@TildalWave - Congratulations, you gained the endless patience award! Apr 26, 2013 at 7:58
  • 1
    @trusktr - That is correct. I also suggest you read up on other questions and their answers tagged sql-injection. If however you have an additional question that was not previously covered, please post it as a new question. Thanks!
    – TildalWave
    Sep 24, 2013 at 22:41

TildalWave has a great answer, but there is a great mediation to SQL injection that was missing from the answer. Prepared Statements. As Tildal said the entire statement with user input is parsed with no parsable distinction between variables and constant parts of the statement. The solution is sending the constant part of the statement with variable placeholders then the variables. PDO is what I use for my SQL interaction. Here is the function I use...

function _SQL_QUERY($_base_request, $_request_arguments)
                $_DB_USERNAME = "bob"; $_DB_PASSWORD="secret"; $_DB_LOCATION="localhost"; $_DB_NAME="MYWICKEDDATABASE"; $_DB_SERVER_TYPE="mysql";
                        $_DATABASE_CONNECTION = new PDO("$_DB_SERVER_TYPE:dbname=$_DB_NAME;host=$_DB_LOCATION;charset=utf8", $_DB_USERNAME, $_DB_PASSWORD);
                        $_DATABASE_CONNECTION->setAttribute(PDO::ATTR_EMULATE_PREPARES, false);
                $__STMT = $_DATABASE_CONNECTION->prepare($_base_request);
                        return $__STMT;
        //Helpful ONLY when debugging!!!
                        echo 'ERROR</ br>';
                        echo $_base_request;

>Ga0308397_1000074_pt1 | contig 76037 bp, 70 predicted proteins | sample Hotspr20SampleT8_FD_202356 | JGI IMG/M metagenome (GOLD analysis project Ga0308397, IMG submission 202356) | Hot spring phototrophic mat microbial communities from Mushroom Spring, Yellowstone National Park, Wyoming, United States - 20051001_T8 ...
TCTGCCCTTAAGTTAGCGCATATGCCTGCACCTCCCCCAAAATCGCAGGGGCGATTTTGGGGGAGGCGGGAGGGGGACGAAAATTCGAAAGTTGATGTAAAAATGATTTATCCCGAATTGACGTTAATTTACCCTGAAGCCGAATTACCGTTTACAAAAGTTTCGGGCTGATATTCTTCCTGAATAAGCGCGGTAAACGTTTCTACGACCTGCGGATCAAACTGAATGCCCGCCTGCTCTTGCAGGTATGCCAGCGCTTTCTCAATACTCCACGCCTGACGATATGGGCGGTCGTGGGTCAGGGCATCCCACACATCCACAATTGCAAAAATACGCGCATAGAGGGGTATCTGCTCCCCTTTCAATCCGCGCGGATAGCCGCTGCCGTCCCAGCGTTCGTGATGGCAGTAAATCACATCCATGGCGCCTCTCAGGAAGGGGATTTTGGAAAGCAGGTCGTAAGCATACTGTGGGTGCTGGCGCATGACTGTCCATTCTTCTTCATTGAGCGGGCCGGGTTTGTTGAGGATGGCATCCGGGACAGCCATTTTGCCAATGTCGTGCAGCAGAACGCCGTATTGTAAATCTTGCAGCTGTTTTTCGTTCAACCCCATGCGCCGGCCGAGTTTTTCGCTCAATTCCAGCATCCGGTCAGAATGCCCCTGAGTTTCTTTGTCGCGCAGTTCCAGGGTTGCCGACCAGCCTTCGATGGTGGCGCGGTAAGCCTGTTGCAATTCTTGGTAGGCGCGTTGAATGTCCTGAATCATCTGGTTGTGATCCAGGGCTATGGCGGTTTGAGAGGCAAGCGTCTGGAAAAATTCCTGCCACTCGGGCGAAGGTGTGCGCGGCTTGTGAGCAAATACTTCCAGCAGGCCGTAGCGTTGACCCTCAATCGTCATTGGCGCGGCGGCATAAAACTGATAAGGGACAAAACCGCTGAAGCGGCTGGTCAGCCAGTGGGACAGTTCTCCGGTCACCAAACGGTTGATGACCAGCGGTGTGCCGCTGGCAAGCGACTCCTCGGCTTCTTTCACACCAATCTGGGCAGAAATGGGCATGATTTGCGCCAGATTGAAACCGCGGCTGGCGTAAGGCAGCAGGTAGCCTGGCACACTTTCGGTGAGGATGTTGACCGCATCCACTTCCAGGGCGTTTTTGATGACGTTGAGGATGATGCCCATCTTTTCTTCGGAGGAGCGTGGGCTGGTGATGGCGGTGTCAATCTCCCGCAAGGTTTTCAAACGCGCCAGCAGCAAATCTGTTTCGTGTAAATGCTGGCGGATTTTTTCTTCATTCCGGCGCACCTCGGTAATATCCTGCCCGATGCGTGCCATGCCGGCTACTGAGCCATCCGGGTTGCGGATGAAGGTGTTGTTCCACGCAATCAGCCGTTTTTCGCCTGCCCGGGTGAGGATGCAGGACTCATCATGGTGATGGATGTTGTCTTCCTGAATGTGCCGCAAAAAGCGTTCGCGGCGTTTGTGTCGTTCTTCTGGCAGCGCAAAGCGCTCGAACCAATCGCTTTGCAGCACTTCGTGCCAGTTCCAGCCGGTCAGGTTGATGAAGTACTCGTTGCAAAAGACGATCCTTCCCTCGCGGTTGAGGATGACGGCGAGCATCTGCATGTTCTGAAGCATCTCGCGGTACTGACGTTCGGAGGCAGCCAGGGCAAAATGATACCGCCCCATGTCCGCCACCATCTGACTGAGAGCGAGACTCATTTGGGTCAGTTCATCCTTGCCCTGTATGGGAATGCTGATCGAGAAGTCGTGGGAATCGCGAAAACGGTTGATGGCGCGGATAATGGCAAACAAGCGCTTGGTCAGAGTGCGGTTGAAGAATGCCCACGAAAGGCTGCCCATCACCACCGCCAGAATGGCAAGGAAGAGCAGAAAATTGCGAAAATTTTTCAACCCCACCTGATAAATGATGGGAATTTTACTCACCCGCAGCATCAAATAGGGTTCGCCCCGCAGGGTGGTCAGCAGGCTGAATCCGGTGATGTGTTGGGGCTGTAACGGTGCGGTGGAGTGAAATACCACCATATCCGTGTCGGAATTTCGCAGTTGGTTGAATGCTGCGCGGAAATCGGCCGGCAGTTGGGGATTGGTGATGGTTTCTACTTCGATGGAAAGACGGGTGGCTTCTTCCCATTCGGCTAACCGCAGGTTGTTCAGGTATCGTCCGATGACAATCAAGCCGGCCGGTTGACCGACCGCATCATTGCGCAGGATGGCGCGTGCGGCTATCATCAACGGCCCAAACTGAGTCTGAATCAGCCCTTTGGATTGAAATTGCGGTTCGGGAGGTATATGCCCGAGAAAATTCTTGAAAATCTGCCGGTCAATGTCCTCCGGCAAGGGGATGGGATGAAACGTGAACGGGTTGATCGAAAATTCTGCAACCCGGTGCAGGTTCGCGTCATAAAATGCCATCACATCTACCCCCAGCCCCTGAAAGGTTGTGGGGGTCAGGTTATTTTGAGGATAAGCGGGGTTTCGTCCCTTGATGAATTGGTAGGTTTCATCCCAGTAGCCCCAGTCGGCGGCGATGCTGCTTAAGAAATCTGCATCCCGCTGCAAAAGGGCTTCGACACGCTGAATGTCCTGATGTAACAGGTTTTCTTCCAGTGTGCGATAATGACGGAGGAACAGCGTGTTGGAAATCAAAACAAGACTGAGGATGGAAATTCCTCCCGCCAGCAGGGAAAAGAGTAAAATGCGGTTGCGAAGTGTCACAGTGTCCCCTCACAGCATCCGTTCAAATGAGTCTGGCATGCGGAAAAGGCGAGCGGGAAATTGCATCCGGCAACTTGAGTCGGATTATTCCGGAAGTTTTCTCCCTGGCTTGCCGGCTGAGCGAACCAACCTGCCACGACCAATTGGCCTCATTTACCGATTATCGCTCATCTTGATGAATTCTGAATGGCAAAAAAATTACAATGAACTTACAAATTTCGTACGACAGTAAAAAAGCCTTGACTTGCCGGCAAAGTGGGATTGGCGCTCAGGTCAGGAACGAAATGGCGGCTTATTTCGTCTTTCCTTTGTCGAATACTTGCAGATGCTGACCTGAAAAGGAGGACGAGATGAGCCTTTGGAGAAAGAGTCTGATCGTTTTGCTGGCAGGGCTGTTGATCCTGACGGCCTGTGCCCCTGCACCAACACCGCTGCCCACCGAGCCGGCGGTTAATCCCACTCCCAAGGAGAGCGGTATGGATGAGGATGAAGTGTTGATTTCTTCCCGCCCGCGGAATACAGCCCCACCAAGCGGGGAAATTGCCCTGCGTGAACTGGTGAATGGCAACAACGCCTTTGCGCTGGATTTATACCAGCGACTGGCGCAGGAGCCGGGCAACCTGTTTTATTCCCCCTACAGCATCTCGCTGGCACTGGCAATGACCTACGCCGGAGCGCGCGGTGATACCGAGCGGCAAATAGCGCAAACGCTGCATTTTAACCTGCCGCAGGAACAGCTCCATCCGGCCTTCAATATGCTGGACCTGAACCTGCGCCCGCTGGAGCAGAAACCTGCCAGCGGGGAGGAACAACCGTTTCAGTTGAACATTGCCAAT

echo '</ br>';
                        die('</ br>');
                        return false;

to use it you would just need to run this

_SQL_QUERY("Select * FROM names WHERE name=:var1 AND age=:var2", array('var1'=>'jim','var2'=>50));

There are plenty of improvements to be made (mainly functionaly) to this but it is a vast improvement to the traditional SQL functions. BTW its important to know that if a row has a failed attempt at an injection in it's data, a backup and restore may actually make it successful depending on the method used. Kudos for doing a security audit of your code, if only more people learned programming with that motivation towards security.

  • this is very nice & i read about it . I like it , but there are many way to stop injection like set input on this function: mysql_real_escape_string($post[username]) but i want to show this team there is a big hole on their login form but when i inject the query " will change to &qout; and i have no idea for this Apr 22, 2013 at 7:49
  • David thanks for your answer! @sorroshsaket - mysql_real_escape_string alone isn't safe enough to prevent SQL injections, and prepared statements are one suggested way to prevent them, on top of string escaping. Both of it together are considered input parameter sanitization, where string escaping can be considered normalization only and not enough. See this answer, also these two: 1, 2.
    – TildalWave
    Apr 22, 2013 at 10:56

Yes it is. You are not validating anything. You have to use

  • mysql_real_escape_string to prevent SQL injection
  • htmlentities/htmlspecialchars to prevent XSS attacks

Take a look at this tutorial as it helps on learning to prevent SQL injection.

  • Would the down voter be prepared to explain why? Is the linked tutorial not good (or was the down vote for grammar??!) ? I am starting for a position of knowing little about the subject, so can't judge the quality of the information. Thanks. Apr 26, 2013 at 9:30
  • Wouldn't know about the reasons for the down-vote, but it's a general consensus (and the practice has proven it) that using mysql_real_escape_string alone isn't sufficient. See @David's answer and also links in my comment below it. For more on the subject of sanitizing input parameters, and mitigating all kinds of other possible threats, OWASP should always be high on the list too. The blog you attached the link to isn't sufficiently covering this topic, tho. There are no magic bullets in IT Security. :)
    – TildalWave
    Apr 26, 2013 at 14:06